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Wrong-site, wrong-procedure, wrong-patient: welcome to the world of surgical errors, P.2

In our last post, we began speaking about the persistence of surgical errors despite efforts to prevent them. Wrong-site, wrong-procedure and wrong-patient errors are particularly concerning because of the serious impact they can have on the patients involved. 

Surgical errors are even more problematic when the providers who performed the surgery, or the hospital that employs them, refuses to take responsibility for the error.  A recent example of this is an incident that took place at an out-of-state hospital where a surgeon reportedly removed a kidney from the wrong patient. Afterward, the hospital claimed that its staff followed proper protocols in prepping and performing the procedure, and that the patient’s physician was to blame for the error.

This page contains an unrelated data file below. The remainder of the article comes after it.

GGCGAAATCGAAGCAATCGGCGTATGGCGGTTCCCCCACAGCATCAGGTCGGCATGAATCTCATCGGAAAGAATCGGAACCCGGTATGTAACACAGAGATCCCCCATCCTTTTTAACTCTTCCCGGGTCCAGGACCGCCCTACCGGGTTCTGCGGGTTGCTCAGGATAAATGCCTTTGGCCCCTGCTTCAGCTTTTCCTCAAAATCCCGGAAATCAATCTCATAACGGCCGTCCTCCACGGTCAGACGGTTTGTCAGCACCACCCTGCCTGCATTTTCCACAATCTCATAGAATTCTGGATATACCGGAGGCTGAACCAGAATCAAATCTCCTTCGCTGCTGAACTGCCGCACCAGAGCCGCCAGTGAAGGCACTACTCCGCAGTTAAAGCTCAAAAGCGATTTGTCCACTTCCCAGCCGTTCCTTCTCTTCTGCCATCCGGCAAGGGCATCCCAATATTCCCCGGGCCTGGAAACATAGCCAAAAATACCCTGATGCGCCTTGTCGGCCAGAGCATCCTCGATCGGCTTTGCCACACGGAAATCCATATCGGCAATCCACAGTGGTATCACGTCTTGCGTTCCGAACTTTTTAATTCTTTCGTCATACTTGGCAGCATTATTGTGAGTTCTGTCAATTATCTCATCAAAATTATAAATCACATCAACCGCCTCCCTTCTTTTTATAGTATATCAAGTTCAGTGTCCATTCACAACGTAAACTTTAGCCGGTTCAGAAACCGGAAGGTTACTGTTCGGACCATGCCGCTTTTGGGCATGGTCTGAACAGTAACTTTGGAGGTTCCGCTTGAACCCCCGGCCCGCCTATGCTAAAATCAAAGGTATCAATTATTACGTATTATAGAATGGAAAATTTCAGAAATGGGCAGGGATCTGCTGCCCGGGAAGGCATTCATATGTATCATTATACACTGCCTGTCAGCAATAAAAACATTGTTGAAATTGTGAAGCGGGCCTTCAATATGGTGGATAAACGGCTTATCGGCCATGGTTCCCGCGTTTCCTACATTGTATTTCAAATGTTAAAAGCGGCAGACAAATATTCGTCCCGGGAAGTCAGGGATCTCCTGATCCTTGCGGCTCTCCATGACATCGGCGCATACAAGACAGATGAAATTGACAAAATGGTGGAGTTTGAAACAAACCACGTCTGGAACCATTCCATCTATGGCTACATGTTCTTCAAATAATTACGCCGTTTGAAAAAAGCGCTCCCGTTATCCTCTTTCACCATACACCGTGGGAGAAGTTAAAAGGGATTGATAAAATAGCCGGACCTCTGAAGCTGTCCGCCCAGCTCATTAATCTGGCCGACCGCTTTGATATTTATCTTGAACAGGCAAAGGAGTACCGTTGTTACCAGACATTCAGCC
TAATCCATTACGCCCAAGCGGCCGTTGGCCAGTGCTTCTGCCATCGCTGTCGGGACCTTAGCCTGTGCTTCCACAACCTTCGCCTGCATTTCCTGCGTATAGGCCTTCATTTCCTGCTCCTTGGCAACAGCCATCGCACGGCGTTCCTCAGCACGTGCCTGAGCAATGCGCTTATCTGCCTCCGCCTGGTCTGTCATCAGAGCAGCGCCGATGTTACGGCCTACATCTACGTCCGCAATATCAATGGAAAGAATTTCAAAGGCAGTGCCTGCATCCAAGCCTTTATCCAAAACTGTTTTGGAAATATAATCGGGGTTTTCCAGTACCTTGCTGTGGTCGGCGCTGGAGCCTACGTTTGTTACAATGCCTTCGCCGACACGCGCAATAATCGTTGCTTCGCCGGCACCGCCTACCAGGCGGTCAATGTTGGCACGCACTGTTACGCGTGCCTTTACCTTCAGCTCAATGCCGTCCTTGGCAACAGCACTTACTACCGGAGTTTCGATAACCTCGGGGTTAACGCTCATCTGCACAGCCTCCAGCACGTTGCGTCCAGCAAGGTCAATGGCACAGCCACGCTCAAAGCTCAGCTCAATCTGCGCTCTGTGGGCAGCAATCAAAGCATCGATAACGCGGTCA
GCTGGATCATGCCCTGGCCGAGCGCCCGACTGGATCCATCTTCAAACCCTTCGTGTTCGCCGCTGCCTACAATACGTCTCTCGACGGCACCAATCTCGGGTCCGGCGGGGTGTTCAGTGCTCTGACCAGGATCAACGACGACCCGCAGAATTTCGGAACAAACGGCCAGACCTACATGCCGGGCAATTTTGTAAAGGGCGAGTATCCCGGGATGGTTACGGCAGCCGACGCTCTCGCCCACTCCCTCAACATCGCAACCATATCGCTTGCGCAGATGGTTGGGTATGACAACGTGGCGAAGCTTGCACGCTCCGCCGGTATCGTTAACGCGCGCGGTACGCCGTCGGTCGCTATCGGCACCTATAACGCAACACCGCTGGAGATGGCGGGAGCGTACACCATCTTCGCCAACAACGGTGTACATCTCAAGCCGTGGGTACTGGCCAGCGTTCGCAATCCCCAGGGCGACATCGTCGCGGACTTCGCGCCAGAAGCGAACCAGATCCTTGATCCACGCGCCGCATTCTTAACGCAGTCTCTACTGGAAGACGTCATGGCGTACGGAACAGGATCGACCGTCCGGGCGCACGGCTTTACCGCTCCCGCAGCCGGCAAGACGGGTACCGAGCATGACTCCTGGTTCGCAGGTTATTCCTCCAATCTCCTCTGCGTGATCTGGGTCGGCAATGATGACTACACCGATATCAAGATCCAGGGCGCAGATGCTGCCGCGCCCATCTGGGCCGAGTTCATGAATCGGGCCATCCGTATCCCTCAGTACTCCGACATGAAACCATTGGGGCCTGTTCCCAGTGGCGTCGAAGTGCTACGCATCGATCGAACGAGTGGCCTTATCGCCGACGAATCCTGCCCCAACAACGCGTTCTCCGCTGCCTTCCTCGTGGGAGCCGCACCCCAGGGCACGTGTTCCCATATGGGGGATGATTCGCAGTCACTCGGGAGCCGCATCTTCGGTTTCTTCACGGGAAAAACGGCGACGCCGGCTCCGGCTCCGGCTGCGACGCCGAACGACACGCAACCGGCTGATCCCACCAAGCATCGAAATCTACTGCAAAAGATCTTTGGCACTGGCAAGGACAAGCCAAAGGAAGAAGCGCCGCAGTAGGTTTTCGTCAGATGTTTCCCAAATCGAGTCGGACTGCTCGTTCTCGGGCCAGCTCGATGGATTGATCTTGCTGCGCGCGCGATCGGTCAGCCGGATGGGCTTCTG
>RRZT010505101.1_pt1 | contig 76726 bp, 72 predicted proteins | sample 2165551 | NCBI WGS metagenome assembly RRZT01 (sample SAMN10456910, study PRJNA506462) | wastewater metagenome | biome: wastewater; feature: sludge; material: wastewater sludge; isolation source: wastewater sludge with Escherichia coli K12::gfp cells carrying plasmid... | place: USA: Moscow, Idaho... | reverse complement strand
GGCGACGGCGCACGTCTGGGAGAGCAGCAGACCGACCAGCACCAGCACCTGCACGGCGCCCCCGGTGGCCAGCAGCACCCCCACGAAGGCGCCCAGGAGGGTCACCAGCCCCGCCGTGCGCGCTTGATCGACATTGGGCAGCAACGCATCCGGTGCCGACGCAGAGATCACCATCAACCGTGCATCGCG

Last time, we mentioned that one of the protocols many hospitals use to prevent the occurrence of wrong-site, wrong-procedure, and wrong-patient surgery is to halt the procedure whenever there are any unresolved questions or concerns about the patient. This is sometimes called a “timeout.” While the preventative measure is helpful, it doesn’t help in every case. Providers might not catch an error, for example, if an incorrect ID bracelet is given to a patient, or if the wrong X-rays are sent to the operating room.

The cost of surgical errors can be significant, and can include permanent loss of organs, limbs, and failure to receive timely surgery. Patients who have been unlucky enough to suffer a serious surgical error should work with an experienced attorney to have their case evaluated, to determine their options, and to build the strongest possible case for compensation.

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